I have been quietly rebelling against the so-called Information Age since the last day I rented a movie on video tape to view on a VCR. I had accidentally left my movie rental card at home. The clerk said, “no problem” and asked for my driver’s license. I thought he just wanted to verify my identity, prove that I was who I said I was before renting me the movie. No, he slid my driver’s license through the card scanner and a list of every movie that I ever rented there popped up on his screen. Whoa… one word popped into my head: linked.
Yes, I was suddenly aware of the possibility of all those databases out there linking up. Back then, grocery stores were just starting to issue what I call “discounts for data” cards and receipts everywhere were becoming much more detailed, listing exactly what was purchased instead of general departments (Ex. “red leaf lettuce” instead of just “produce”). It seemed like more and more information was being collected every day as everything was migrating onto computer systems. If all those store databases linked up with other databases documenting everything from credit card purchases, automobile services, gasoline gallons and locations of fills, use of home utilities and telephone records, pharmacy and medical records, and this and that and everything else… whoa, if all these databases ever link up, they (whoever “they” were) could know everything about everybody. They could create highly detailed personal profiles on individuals right down to the scent of their soap and what brand of toilet paper hangs on the roll.
I brought this up in a conversation with Dr. Terence Heltzel, Ph.D., at the Howland branch of PsyCare. He told me to quit being so paranoid. WHY would anyone WANT to link up databases and create personal profiles on people?
We had that conversation BEFORE 9/11.
And I was not paranoid about it… just realistically aware of the possibility. Welcome to the Information Age, baby. It’s us against the machines, our human rights of privacy against the constant gathering and storage of our personal information.
There is only ONE way to rebel: GIGO!!!
Yes, GIGO. Garbage In = Garbage Out, lie to the machines. One bit of erroneous data invalidates the rest, or at the least, creates doubt. One obvious error raises the possibility of other errors.
Somewhere in all those databases, it says that I have a pet giraffe and I enjoy world traveling, even though I’ve never had a passport. I have been lying to machines for years, swapped “discounts for data” cards with other people so our documented purchases include items we don’t use, and quietly rebelling in various other ways.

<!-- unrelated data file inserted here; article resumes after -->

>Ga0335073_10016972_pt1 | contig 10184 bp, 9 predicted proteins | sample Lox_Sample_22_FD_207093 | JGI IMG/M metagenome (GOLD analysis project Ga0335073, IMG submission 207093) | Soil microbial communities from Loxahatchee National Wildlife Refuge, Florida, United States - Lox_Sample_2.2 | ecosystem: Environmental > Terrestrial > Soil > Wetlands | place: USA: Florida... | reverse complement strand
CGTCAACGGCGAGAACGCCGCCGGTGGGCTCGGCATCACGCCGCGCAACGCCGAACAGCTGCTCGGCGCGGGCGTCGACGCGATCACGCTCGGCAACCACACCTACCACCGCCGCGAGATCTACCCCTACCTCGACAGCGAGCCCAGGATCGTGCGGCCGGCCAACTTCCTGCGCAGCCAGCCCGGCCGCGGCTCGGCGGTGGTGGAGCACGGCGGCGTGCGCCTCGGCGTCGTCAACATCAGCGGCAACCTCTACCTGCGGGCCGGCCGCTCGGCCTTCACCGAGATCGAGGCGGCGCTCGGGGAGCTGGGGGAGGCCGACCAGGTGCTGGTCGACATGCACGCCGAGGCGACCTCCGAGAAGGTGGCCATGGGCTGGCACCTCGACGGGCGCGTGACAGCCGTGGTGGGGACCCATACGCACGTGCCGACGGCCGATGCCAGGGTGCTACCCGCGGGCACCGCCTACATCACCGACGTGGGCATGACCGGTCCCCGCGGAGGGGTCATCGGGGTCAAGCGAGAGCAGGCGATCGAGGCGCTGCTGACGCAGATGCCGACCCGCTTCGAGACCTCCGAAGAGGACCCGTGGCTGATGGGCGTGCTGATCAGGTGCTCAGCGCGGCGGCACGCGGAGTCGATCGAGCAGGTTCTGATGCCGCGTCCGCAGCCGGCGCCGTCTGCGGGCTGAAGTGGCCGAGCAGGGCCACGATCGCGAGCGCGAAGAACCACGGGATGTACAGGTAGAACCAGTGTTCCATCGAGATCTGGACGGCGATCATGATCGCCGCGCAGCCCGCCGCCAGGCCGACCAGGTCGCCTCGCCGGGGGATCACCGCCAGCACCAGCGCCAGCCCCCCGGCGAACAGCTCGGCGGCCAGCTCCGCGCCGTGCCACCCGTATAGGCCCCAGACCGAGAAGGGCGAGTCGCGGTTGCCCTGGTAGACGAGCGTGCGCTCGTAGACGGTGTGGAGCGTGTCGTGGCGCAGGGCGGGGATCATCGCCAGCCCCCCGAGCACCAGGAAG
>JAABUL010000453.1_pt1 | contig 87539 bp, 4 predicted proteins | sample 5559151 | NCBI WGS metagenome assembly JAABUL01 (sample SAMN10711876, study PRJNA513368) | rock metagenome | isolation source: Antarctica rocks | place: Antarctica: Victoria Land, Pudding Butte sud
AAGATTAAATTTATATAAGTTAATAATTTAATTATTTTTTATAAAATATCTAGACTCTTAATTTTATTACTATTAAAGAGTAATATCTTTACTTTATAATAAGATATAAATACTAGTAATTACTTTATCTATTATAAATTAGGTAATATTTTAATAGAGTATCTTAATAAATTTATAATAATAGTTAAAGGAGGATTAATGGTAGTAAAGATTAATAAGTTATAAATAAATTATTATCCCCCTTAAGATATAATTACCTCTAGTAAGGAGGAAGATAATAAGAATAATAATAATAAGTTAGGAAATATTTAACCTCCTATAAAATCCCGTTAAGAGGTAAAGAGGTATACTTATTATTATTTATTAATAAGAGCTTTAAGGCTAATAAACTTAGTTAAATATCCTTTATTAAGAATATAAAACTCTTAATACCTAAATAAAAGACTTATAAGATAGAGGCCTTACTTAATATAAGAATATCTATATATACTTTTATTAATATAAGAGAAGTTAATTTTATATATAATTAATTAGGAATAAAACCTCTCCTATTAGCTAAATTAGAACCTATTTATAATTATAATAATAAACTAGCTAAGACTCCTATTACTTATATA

The best GIGOs are computer generated and/or false data entered into computers by other people. Like the map on my cell phone gps is not accurate. I have the opportunity to correct it, to drag the arrow over a couple blocks to my precise location, but why should I? Does it need to know exactly where I am at all times? Hell no… most of the time, it is turned off anyway. (Although I think it still works when it is off because otherwise, why would a google search with the gps off list things by distance from my phone?) I let a lot of errors slide, laughed when I saw so many obvious mistakes on my background check. Yes, I did one on myself. I was curious… who am I?
I’ve been quietly rebelling against the Information Age and trying to maintain a little privacy for so long that it has become a habit, rarely crosses my mind so obviously, I am NOT paranoid. I also don’t think that I am the only one quietly rebelling against the deterioration of personal privacy. I see too many other people saying “no” when asked for personal information. Since when does a dress shop or a bookstore need your postal zipcode or telephone number, especially when you are paying cash?
The reason I decided to write about this today is because I recently encountered a new GIGO, an amusing little typo entered into a business computer by someone else, thus making it impossible for me to access my online statement so I can pay my bill. (They quit mailing paper statements.) After several failed attempts to use their computerized phone service, I was finally able to speak to a real person. He tried to fix the problem, but he can’t change the data… so until I mail proof of who I am along with documentation of my birth to a special address so their techies can verify MY real data is correct and their GIGO data is false, I am eleven years younger than I thought I was.
Should I provide the documentation to prove that I was indeed born in 1960 instead of 1971? Or just use the false data to access my statement?
That one might come back to bite me as data in one computer has a way of migrating to another.
Thanks for reading today!